I met quite a few musicians with whom Don was acquainted in the early years, including Jim Morrison, Van Morrison, Animals lead singer Eric Burden (who I got uproariously drunk with one night at the Whisky a Go Go), Lovin’ Spoonful drummer Joe Butler, and members of the Buffalo Springfield. Musicians in general didn’t seem high on Van Vliet’s list of important people, and his views on Magic Band members, from my perspective, waxed and waned by the project. Of course there were exceptions in both cases.

The biographies, memoires and websites are lavish with stories of Don’s love-hate relationship with Frank Zappa, but you had to be there when he shared the first Mothers of Invention album, “Freak Out!” with me. I recall this was in Hollywood, after a Beefheart show one night.

Van Vliet was like a proud papa. “This s_ _ _ ‘s heavy, man,” he instructed me, as though if I listened carefully I would learn something. “This cat is a m_ _ _ _ _ f_ _ _ er on that guitar, man.” He provided a running commentary on the album for me as the tracks unfolded, saying things like, “Listen to that f_ _ _er on those drums, man,” – speaking of Mothers drummer Jimmy Carl Black – and so on.

Another exception was, I believe, John “Drumbo” French. Over the years John – we’ve known each other since adolescence – and I must have had dozens of conversations about Don, and I believe their relationship transcended the artist-musician utilitarian alliances I witnessed between Van Vliet and other members.

However, to the casual observer, Don’s relationships with his band members could be deceptive and may have at times been so, even to the particular member he was showering his attention on at the moment. There was, after all, a seduction period with every recruitment I witnessed, as one original member after another peeled away, and new ones came aboard.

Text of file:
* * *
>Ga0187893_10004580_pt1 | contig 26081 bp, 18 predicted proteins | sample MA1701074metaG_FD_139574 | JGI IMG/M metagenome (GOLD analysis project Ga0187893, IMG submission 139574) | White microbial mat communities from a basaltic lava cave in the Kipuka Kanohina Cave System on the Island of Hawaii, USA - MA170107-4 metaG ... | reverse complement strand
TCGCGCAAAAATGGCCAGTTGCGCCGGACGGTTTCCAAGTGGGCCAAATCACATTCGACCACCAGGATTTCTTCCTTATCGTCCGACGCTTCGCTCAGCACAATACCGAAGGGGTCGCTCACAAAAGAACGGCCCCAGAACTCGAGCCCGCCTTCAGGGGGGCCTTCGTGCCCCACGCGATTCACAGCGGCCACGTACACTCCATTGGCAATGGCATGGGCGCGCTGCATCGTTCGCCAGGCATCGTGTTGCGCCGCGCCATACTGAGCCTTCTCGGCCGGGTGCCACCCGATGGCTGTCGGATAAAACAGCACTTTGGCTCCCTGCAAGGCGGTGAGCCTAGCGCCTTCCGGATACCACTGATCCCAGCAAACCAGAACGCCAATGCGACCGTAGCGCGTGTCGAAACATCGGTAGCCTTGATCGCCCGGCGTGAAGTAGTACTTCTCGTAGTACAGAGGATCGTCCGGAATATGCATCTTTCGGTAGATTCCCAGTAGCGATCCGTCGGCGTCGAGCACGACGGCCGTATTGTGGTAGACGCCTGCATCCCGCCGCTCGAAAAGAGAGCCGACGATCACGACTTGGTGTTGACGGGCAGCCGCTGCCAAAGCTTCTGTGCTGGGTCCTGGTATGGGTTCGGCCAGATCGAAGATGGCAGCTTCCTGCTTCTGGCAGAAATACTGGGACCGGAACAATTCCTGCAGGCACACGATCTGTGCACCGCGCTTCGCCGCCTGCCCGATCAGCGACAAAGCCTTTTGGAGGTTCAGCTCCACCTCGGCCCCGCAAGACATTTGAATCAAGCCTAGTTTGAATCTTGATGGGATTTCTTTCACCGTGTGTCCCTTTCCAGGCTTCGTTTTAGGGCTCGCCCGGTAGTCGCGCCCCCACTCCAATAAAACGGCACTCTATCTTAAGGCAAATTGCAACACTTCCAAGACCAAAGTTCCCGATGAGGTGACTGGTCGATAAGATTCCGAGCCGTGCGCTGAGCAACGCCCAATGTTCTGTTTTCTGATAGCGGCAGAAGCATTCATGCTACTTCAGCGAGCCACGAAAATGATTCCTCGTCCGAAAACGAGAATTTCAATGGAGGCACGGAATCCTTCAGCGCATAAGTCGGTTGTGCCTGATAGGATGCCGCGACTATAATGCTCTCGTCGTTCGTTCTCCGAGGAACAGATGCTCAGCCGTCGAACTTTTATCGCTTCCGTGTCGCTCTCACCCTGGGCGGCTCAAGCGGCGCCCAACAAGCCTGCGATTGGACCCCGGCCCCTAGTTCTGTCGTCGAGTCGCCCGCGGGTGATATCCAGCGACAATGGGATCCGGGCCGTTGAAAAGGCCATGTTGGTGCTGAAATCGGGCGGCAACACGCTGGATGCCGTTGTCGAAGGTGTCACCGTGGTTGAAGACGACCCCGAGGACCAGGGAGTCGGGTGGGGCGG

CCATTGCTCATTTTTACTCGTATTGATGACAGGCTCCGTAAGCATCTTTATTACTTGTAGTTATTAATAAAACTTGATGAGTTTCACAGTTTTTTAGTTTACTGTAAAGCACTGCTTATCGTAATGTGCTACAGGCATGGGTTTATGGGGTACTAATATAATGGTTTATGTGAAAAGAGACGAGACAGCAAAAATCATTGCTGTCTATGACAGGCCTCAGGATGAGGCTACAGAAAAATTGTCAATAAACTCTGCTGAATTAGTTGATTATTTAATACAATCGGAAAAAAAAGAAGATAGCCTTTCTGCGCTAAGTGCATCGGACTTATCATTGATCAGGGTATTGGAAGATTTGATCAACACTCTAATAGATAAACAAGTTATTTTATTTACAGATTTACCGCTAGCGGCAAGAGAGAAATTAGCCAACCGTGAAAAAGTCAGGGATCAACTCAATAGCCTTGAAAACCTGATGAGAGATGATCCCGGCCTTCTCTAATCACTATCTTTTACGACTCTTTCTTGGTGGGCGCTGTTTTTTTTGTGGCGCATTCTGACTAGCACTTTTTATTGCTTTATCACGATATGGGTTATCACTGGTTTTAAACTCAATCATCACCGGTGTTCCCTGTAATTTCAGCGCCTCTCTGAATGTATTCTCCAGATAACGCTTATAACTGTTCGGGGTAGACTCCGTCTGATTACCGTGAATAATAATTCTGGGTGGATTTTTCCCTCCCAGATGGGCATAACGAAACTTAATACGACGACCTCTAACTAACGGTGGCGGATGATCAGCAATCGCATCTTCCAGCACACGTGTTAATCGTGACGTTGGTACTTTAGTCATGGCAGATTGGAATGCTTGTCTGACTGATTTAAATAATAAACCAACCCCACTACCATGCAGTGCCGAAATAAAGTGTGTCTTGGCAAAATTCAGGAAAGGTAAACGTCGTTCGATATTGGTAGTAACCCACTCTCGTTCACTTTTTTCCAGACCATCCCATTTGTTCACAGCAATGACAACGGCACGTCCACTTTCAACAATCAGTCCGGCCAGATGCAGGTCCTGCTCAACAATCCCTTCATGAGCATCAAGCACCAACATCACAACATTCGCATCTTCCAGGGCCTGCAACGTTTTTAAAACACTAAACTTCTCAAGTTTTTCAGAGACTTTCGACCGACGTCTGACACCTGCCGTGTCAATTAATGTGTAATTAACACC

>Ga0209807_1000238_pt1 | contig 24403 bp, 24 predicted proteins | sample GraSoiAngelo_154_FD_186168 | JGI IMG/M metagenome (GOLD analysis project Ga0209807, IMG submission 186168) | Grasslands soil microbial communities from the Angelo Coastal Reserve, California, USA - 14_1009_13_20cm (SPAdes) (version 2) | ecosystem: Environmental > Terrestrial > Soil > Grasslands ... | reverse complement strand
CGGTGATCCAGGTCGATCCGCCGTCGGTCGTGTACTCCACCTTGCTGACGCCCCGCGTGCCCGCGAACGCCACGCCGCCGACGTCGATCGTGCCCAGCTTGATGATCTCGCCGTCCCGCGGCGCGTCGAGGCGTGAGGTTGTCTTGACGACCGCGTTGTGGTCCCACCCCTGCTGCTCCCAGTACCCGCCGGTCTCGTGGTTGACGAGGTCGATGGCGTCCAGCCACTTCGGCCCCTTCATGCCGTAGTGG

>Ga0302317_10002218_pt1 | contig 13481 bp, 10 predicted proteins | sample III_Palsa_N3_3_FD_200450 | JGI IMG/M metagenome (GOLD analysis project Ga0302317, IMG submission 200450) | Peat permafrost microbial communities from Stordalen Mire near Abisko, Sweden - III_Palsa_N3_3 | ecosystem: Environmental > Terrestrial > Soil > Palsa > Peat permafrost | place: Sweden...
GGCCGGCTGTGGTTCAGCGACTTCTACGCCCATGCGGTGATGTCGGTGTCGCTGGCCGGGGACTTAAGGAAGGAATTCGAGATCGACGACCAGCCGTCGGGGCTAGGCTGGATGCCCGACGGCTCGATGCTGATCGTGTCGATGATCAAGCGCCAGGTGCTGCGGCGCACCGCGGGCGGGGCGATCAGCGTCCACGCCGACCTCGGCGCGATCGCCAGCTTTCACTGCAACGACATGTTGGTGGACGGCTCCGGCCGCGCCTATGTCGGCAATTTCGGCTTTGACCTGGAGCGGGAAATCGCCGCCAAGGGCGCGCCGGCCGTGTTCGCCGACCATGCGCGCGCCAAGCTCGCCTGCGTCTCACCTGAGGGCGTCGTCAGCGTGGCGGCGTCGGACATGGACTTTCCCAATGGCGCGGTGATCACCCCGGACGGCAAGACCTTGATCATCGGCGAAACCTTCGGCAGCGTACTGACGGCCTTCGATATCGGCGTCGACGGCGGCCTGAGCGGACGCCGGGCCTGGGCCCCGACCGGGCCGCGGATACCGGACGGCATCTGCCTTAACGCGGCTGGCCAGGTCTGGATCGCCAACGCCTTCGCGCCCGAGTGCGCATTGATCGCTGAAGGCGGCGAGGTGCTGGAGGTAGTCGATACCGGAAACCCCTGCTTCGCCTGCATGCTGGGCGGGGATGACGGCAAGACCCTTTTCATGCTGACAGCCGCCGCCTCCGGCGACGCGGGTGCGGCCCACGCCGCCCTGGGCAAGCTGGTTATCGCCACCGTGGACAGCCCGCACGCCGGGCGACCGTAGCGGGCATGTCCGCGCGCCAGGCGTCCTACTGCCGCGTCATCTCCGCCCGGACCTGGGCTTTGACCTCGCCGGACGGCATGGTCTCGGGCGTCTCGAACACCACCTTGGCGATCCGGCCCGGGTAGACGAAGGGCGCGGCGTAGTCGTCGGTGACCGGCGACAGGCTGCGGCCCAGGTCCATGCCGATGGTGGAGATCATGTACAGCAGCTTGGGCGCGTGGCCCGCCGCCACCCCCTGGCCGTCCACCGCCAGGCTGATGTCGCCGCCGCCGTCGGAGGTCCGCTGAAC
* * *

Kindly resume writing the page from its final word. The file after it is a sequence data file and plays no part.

Although Don might be inclined to take my head off for this, I believe I noticed a distinct transformation in him after Zappa’s initial success with “Freak Out!” Recognize that that success took a while to percolate up to the “mainstream” and find an audience in Upper West Side and Beverly Hills society, where it first gained attention. But when it became clear that Frank had broken a wall, from my point of view, Van Vliet began to ascend to another plane, as it were, and his thoughts on Captain Beefheart and His Magic Band began to change. This is when I believe Don made a serious decision to move into the avant-garde genre.

Also I had the impression that Don believed that Zappa’s commercial success, eventually at least, amounted to a sell-out on Frank’s part. I was having trouble rationalizing how either Frank or Don could be successful without garnering some commercial attention, but Don was the genius here. I learned to take his ruminations and occasional rantings in my stride.

Whatever Don Van Vliet’s intentions were for Captain Beefheart and His Magic Band, and just what his thought processes were as those ideas evolved, I am not certain that he felt that he achieved his goal. In 1984, when I saw him for the last time, he assured me that he would eventually return to the stage as Captain Beefheart. That to me suggested that he had more he wanted to say. Sadly, that was not to be the case.

Regarding Don’s cooperate work with the Magic Bands I must say that I am appalled that the Rock and Roll Hall of Fame has not inducted them. I suppose I shouldn’t be, since this august body didn’t recognize Chuck Berry until 1986, but I am nonetheless. Captain Beefheart and His Magic Band has had a dizzying influence on modern music, and I cannot imagine what mainstream pop would be today without them.